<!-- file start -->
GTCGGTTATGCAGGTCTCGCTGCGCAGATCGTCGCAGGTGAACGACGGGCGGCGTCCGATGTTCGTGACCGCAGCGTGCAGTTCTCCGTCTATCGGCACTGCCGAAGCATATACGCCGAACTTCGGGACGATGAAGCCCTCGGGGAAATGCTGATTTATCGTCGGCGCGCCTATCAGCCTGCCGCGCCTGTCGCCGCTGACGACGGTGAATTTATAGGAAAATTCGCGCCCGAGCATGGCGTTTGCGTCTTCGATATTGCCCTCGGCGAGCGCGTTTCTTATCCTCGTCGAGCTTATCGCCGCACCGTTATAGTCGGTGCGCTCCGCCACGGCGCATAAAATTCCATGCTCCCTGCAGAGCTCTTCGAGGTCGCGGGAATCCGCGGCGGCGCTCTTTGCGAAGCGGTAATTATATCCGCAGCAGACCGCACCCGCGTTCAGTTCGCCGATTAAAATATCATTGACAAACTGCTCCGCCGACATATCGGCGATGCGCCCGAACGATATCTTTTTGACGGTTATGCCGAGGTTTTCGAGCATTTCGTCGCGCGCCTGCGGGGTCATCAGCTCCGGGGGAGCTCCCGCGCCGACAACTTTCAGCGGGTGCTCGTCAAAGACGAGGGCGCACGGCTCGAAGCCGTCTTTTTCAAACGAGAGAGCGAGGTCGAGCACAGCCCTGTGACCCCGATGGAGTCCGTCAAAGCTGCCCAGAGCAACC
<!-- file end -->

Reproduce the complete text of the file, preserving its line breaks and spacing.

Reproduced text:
GTCGGTTATGCAGGTCTCGCTGCGCAGATCGTCGCAGGTGAACGACGGGCGGCGTCCGATGTTCGTGACCGCAGCGTGCAGTTCTCCGTCTATCGGCACTGCCGAAGCATATACGCCGAACTTCGGGACGATGAAGCCCTCGGGGAAATGCTGATTTATCGTCGGCGCGCCTATCAGCCTGCCGCGCCTGTCGCCGCTGACGACGGTGAATTTATAGGAAAATTCGCGCCCGAGCATGGCGTTTGCGTCTTCGATATTGCCCTCGGCGAGCGCGTTTCTTATCCTCGTCGAGCTTATCGCCGCACCGTTATAGTCGGTGCGCTCCGCCACGGCGCATAAAATTCCATGCTCCCTGCAGAGCTCTTCGAGGTCGCGGGAATCCGCGGCGGCGCTCTTTGCGAAGCGGTAATTATATCCGCAGCAGACCGCACCCGCGTTCAGTTCGCCGATTAAAATATCATTGACAAACTGCTCCGCCGACATATCGGCGATGCGCCCGAACGATATCTTTTTGACGGTTATGCCGAGGTTTTCGAGCATTTCGTCGCGCGCCTGCGGGGTCATCAGCTCCGGGGGAGCTCCCGCGCCGACAACTTTCAGCGGGTGCTCGTCAAAGACGAGGGCGCACGGCTCGAAGCCGTCTTTTTCAAACGAGAGAGCGAGGTCGAGCACAGCCCTGTGACCCCGATGGAGTCCGTCAAAGCTGCCCAGAGCAACC